The ants “are manipulated to bite onto very specific locations on the underside of a leaf, the main vein of a leaf, leaves orientated north, northwest, roughly 25 cm off the ground,” said David Hughes, a behavioral ecologist at Penn State. “And all of this happens with a remarkable precision around solar noon, making this one of the most complex examples of parasite manipulation of host behavior.”
It’s a position chosen by the fungus, rather unbelievably, for its ideal temperature and humidity — Hughes has experimented with this by moving the ants out of these spots to drier, hotter areas, where the fungus failed to grow. Once the ant has anchored itself by sinking its mandibles into the leaf’s vein, it perishes, and from the back of its head erupts a stalk, which, while in a way is quite beautiful, might be considered the world’s least desirable hat. This in turn rains spores down onto the ant’s fellow workers below, attaching to their exoskeletons and beginning what could euphemistically be called an invasive procedure.

“In order to get through [the exoskeleton], the fungus builds up a pressure,” said Hughes. “We know from studies of fungal parasites of plants, particularly rice, they can build up a pressure inside their spore equivalent to the pressure in the wheel of a 747. So they have a massive buildup of pressure, and when that’s at a sufficient level then they blow a hole through the wall and blow all the genetic material” into the ant.
Thus the cycle begins anew.
According to Hughes, in addition to the 160 known species of ant-controlling fungi, there may be some 1,000 additional varieties out there to be discovered. These don’t even account for the array of additional parasitic fungi that exclusively target specific species of other insects, from beetles to butterflies (let’s face it, butterflies could use to get taken down a notch or two).
The relationship is a remarkable illustration of host-parasite coevolution that scientists are just beginning to understand — fossil records of bite-scarred leaves show this has been happening (.pdf) for at least 48 million years — with ant-hunters, each dependent on a single species, developing astounding adaptations to survive. And in response, the ants have evolved their own brilliant defenses, far beyond anything you learned from SimAnt.
“The fungus needs to transmit,” said Hughes, “and it cannot do that inside the nest, because in order for ant societies to work, they have necessarily evolved a prophylactic immune system, which is reliant upon behavioral defense. So they have something called social immunity. They simply stop diseases spreading inside their nest by finding diseased individuals and moving them out.”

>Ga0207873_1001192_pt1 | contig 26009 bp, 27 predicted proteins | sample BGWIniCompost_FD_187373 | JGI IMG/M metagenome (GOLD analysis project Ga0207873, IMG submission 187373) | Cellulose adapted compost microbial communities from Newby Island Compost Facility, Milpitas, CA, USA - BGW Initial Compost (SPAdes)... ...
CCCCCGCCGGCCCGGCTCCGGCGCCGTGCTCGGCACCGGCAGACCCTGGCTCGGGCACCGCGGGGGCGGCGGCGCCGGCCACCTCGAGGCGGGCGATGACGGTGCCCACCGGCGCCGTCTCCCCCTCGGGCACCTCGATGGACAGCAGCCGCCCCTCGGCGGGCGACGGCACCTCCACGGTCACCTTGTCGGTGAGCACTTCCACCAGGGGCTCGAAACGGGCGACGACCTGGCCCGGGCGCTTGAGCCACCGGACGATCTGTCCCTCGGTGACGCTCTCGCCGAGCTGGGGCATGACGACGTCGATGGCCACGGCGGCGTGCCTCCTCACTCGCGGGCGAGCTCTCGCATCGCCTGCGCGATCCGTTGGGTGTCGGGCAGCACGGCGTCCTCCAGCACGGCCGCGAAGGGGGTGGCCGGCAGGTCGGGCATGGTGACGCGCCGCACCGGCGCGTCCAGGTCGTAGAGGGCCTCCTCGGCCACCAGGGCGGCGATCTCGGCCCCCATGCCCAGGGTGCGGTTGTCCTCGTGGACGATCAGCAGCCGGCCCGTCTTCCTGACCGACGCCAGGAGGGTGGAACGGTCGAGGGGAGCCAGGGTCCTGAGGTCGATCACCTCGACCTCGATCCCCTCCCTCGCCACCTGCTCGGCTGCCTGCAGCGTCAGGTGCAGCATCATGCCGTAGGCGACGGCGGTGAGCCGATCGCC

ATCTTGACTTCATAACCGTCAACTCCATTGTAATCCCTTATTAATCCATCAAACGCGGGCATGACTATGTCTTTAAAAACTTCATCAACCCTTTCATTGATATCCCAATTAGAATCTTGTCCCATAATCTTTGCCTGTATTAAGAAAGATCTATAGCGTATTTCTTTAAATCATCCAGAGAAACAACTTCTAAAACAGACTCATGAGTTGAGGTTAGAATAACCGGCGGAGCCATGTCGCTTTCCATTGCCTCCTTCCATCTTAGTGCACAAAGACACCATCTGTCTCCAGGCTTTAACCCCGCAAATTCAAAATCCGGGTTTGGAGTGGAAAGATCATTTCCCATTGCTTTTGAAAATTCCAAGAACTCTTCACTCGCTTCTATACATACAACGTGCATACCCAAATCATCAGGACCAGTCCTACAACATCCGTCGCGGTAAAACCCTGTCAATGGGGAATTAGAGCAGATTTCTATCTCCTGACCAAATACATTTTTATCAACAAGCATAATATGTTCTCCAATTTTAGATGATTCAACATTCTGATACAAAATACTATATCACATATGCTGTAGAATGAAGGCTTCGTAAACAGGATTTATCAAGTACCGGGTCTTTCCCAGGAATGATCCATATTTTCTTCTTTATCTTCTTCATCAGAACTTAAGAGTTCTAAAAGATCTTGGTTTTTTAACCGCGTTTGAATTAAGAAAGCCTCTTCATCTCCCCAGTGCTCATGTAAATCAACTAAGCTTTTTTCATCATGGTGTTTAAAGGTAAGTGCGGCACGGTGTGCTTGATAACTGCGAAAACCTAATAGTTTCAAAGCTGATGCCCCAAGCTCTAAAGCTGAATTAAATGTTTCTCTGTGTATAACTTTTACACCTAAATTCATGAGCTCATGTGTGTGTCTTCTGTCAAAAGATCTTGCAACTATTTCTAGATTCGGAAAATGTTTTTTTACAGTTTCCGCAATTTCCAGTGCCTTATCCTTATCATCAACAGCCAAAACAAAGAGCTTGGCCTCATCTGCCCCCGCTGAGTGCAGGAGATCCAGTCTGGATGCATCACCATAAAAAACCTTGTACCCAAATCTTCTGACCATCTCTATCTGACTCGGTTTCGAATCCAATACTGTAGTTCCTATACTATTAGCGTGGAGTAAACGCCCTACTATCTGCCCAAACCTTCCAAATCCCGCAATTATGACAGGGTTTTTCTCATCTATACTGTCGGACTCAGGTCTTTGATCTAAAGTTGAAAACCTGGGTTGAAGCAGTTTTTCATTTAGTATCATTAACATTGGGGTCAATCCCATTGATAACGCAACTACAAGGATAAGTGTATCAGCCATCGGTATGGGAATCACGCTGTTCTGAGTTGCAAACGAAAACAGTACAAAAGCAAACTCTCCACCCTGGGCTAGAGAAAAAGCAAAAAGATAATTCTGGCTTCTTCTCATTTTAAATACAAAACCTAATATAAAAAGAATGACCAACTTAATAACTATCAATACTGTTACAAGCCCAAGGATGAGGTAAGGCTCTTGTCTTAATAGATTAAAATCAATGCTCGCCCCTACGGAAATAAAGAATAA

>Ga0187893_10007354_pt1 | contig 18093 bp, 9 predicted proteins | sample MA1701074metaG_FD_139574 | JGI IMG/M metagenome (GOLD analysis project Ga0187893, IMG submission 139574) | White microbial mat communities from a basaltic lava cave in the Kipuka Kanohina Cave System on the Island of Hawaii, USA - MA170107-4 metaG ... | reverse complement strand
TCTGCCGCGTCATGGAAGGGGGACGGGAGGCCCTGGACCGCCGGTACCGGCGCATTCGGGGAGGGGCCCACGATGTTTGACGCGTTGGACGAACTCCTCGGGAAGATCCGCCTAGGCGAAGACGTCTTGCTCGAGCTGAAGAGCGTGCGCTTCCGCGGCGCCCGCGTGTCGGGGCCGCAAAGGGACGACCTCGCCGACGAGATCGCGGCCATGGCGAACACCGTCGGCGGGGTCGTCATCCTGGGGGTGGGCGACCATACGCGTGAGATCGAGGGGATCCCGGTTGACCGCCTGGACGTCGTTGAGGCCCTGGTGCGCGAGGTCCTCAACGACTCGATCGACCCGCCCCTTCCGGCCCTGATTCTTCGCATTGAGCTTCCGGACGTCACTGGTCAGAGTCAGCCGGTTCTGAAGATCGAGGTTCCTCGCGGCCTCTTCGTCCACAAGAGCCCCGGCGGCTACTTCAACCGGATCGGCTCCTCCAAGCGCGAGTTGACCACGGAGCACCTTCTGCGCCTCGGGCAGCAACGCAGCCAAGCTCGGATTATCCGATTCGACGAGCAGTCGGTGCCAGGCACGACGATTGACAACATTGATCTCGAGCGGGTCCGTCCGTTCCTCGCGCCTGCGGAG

Despite the ants’ countermeasures, these fungi are extremely virulent and can, as if trying to show off, wipe out whole colonies. Left unchecked, the fungi might conceivably drive themselves and their ant hosts to extinction. But this is where the tale gets stranger. The parasitic fungi themselves have their own parasitic fungi.
The very success that allows the fungi to build up what Hughes calls “graveyards in the forest” also “invites other organisms to come in and infect them,” he said. “And these hyperparasitic fungi castrate the zombie ant fungi. So the zombie ant fungi rely upon a spore body that releases spores and continues to cycle, and the other parasite comes in and whacks it out.” In one study Hughes found that only 6.5 percent of a zombie ant fungi’s fruiting bodies produced viable spores.
The whole weird circus is still somewhat mysterious, but Hughes is studying infected ants in the lab to figure out what kinds of chemicals the fungi are using to achieve mind-control, and how exactly mind-control affects transmission. These species, after all, are not alone among fungi in their psychoactive tendencies. LSD was synthesized from ergot, a rye-loving fungus theorized, though far from proven, to have tripped out the poor souls accused in the Salem Witch Trials, which it turns out wasn’t nearly as groovy of a situation as it sounds, on account of all the capital punishment.
“We’re discovering that over half of life on Earth is parasitic,” Hughes said. “It’s the most common mode of existence in the history of life on Earth. But only a tiny minority of parasites do mind-control. And why is that? What is the push in order to control the behavior of your host?” Other than to enjoy a leisurely stroll on the beach, of course.
 

 

Two more mysterious craters appear in Siberia

MELTING PERMAFROST = CATASTROPHIC CLIMATE CHANGE

In a chaotic world of downed planes, ethnic unrest and missile strikes, international observers settled their attention elsewhere earlier this month. They looked north to Siberia, a land covered in snow and layered in permafrost, where a strange and giant crater had just ripped open the earth. At the time, no one knew where exactly the crater had come from, what was at its bottom, or how it had come to be.
There are sure to be even more questions now.
Two new craters have emerged in Siberia, deepening the giant hole saga. Though not as big as the first crater, which extended hundreds of feet in diameter, these new craters are just as strange.
The original 80-metre wide crater in Siberia. The original 80-metre wide crater in Siberia. Photo: AP